The Lee family’s 10-day reprieve from a high-profile Ellis Act eviction expires today, but they have been granted another 12 days to stay in their longtime apartment — this time without the mayor’s direct intervention.
And this time, the elderly couple and their disabled daughter might be closer to finding a new home.
The landlord of 1508-A Jackson St. and seven other already vacated units in the complex agreed to the additional stay Tuesday morning, at the request of the Lees’ Asian Law Caucus attorney.
“We have done so without condition,” said the landlord Matthew Miller’s attorney, Jeffery Woo. “But we believe that they are making good-faith efforts and have found a place, that they needed the extra time to work out the arrangements and wanted to be cooperative.”
Following a rally at the Lees’ doorstep with more than 100 tenant advocates Sept. 25, Mayor Ed Lee — who is not related to the family — asked Miller to give his tenants 10 more days to find alternative housing.
“Fortunately, it was not necessary” to involve the mayor for the second stay, said Gen Fujioka, policy director for the Chinatown Community Development Center, which also took part in the 12-day negotiation.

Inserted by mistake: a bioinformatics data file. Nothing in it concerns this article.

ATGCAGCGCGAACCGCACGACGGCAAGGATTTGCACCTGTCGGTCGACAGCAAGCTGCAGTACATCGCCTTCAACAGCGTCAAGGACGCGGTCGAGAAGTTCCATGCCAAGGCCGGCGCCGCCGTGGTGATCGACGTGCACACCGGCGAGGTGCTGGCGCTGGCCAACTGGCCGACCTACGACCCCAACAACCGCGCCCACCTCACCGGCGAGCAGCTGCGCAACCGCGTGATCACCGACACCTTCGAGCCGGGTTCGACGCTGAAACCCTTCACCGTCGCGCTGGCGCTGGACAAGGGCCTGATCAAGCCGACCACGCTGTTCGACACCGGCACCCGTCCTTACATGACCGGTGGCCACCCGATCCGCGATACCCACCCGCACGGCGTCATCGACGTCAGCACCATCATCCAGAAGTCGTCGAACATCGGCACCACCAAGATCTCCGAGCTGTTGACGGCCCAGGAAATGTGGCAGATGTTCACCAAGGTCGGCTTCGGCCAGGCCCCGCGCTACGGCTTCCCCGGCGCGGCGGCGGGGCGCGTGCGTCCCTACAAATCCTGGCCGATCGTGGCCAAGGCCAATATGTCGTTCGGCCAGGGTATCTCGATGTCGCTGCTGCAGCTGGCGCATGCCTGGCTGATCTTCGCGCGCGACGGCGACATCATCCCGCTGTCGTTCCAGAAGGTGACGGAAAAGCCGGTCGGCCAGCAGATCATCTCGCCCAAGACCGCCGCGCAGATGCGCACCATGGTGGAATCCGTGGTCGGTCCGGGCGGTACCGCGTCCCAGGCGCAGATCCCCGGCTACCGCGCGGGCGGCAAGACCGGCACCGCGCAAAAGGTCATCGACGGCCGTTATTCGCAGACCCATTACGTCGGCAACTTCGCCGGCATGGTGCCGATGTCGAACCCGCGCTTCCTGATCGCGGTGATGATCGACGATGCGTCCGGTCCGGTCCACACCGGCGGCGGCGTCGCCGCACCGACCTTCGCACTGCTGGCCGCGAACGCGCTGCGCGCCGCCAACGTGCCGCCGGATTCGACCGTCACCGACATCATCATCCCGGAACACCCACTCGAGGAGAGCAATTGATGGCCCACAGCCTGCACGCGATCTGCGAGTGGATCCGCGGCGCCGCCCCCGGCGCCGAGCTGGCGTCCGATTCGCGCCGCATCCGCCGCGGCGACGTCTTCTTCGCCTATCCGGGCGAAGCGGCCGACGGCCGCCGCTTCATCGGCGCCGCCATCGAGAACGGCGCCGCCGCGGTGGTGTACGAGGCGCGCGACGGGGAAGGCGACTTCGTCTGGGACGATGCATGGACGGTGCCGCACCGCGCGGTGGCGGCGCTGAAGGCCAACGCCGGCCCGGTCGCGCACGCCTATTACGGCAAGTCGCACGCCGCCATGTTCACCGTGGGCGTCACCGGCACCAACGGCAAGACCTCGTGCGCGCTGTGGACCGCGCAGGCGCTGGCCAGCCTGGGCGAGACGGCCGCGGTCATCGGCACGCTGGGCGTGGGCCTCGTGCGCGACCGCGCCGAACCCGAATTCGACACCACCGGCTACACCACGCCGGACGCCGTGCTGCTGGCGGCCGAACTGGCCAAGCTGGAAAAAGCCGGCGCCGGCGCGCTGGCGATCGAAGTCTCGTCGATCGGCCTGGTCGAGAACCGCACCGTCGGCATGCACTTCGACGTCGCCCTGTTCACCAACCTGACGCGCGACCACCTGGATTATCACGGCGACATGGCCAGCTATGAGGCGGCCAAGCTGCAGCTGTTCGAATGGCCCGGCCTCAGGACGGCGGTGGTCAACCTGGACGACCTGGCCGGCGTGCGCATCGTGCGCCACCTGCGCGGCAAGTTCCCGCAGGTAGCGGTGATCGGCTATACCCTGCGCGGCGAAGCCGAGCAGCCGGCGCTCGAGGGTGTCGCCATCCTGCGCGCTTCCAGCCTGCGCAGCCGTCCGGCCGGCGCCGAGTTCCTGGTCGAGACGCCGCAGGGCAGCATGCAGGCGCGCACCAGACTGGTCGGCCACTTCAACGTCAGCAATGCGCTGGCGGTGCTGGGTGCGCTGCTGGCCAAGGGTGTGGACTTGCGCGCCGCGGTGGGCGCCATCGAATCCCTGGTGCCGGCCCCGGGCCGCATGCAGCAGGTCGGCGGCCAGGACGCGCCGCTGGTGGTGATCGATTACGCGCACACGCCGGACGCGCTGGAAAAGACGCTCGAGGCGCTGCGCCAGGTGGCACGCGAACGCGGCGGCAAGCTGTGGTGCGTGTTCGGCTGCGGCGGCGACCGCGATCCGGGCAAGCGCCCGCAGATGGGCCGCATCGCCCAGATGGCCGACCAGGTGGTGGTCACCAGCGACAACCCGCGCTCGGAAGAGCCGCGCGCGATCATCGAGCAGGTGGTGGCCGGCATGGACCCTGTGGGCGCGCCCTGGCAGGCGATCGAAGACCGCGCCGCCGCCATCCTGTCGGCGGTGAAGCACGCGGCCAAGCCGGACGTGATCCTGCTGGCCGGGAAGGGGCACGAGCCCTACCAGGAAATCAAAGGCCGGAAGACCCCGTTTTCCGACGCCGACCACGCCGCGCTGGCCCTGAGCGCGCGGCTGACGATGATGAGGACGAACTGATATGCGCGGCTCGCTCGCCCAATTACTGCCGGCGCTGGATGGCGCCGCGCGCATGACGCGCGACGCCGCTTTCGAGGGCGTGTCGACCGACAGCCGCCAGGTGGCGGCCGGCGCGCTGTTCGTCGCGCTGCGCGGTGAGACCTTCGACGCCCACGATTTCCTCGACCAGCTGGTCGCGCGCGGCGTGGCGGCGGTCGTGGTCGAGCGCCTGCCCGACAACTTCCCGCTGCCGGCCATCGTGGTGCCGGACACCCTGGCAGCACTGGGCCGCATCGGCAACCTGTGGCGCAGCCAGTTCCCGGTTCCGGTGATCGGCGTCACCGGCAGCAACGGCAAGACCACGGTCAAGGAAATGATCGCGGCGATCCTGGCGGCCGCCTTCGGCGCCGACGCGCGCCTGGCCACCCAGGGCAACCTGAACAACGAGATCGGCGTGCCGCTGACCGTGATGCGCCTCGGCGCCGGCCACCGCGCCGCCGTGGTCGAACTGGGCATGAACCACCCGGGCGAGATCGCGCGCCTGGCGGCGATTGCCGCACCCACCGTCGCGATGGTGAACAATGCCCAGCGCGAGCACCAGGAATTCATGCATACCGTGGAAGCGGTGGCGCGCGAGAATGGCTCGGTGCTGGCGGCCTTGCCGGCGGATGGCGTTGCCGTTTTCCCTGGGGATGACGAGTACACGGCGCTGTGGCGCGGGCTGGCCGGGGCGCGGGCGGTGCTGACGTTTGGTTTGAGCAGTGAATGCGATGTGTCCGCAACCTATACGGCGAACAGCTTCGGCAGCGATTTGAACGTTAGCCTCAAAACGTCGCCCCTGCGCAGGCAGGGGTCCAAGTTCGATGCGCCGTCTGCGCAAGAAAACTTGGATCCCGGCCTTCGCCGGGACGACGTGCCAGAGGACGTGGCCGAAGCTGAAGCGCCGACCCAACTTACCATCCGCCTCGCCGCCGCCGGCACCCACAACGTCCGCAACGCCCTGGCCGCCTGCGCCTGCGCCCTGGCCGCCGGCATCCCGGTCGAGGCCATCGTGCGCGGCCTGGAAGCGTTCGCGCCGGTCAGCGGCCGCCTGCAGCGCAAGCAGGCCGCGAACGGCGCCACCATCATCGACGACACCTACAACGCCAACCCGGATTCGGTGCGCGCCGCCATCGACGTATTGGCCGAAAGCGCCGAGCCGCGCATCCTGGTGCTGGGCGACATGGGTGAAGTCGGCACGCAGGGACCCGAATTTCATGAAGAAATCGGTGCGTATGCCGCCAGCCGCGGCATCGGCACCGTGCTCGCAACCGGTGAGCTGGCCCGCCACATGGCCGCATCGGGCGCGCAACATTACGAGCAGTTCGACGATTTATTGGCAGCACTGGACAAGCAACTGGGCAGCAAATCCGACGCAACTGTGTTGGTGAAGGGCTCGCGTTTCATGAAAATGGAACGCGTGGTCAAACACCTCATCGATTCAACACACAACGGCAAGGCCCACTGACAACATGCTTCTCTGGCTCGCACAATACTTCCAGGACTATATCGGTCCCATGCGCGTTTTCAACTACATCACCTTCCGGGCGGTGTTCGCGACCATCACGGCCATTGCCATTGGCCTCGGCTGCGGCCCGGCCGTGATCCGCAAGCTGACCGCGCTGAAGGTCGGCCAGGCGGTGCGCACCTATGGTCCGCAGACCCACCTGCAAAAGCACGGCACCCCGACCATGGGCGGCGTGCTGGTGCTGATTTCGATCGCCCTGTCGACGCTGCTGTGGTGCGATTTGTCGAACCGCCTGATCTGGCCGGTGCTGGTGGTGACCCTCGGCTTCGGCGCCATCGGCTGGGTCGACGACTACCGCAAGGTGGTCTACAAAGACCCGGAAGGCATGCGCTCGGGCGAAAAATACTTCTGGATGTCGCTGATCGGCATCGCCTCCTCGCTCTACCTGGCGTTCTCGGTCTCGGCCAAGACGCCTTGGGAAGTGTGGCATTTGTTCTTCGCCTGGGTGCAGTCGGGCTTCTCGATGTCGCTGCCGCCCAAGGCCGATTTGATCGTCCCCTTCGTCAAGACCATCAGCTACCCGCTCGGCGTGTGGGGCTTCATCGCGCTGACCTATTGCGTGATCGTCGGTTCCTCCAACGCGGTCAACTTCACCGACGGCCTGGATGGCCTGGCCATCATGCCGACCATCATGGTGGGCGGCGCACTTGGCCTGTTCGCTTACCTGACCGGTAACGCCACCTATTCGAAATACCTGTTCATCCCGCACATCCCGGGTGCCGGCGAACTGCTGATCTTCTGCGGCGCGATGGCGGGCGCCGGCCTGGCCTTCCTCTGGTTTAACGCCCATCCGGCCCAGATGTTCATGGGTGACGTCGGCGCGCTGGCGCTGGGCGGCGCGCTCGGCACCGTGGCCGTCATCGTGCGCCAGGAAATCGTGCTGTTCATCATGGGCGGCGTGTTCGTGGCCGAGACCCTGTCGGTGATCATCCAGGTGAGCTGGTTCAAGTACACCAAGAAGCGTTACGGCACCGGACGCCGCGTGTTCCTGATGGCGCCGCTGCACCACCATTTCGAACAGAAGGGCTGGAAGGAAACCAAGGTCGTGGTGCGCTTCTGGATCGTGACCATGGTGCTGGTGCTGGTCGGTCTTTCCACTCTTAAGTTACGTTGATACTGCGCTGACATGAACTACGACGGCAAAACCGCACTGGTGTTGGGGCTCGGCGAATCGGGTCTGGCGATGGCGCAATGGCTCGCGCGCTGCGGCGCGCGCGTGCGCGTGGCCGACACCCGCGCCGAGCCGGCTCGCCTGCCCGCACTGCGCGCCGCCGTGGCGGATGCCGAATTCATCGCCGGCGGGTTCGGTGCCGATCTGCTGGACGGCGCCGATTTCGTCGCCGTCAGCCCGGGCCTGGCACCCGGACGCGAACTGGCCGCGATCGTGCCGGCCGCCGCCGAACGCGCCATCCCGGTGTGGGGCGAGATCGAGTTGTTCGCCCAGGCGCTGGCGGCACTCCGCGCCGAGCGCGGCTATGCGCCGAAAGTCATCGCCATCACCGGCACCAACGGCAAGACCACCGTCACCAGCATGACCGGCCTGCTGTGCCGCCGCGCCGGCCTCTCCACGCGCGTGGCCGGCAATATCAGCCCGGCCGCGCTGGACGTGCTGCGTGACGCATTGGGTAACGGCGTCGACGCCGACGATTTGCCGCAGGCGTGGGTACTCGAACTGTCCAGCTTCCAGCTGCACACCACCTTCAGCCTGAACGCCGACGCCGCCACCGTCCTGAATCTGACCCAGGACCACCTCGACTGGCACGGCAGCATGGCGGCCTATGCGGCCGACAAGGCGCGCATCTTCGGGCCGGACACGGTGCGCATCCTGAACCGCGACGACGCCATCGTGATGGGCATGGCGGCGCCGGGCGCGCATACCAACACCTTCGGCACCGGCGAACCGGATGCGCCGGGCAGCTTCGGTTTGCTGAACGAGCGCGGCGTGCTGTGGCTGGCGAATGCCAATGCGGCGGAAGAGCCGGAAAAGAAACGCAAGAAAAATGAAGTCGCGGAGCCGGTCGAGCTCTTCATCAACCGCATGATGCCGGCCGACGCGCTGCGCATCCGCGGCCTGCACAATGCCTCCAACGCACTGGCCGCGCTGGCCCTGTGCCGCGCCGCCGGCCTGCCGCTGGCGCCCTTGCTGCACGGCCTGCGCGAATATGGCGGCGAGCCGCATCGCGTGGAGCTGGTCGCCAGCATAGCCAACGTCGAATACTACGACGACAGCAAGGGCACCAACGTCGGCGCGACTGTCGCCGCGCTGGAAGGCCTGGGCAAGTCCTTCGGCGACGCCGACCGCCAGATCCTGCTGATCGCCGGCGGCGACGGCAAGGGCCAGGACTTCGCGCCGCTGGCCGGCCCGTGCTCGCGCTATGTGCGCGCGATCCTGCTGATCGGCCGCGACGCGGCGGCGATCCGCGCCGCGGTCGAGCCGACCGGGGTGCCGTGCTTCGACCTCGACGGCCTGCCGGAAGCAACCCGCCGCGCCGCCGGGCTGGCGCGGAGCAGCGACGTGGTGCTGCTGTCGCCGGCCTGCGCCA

However, Fujioka said the Lees have not found a definite prospect, despite many applications and phone calls. Two-bedroom apartments the Social Security-dependent family looked at in The City start at $3,000 per month, far above the $778 they currently pay.
“I know that they’re very stressed,” Fujioka said. “Although they have some relocation assistance that was provided, it’s not going to go very far with these rents.”
Since the first stay, the family has continued applying for places with help from the Mayor’s Office, the Presbyterian Church-Chinatown and word of mouth.
Mayoral spokeswoman Christine Falvey spoke generally of the office’s involvement: “We’ve been doing everything we can to continue helping the Lee family through this difficult time. We have continued talking with the building owner.”
For the Lee family, “every extra day is a victory,” Fujioka said. “Think about the worth to be able to stay in your home an extra day,” he said. “That in itself is something that is priceless for the family.”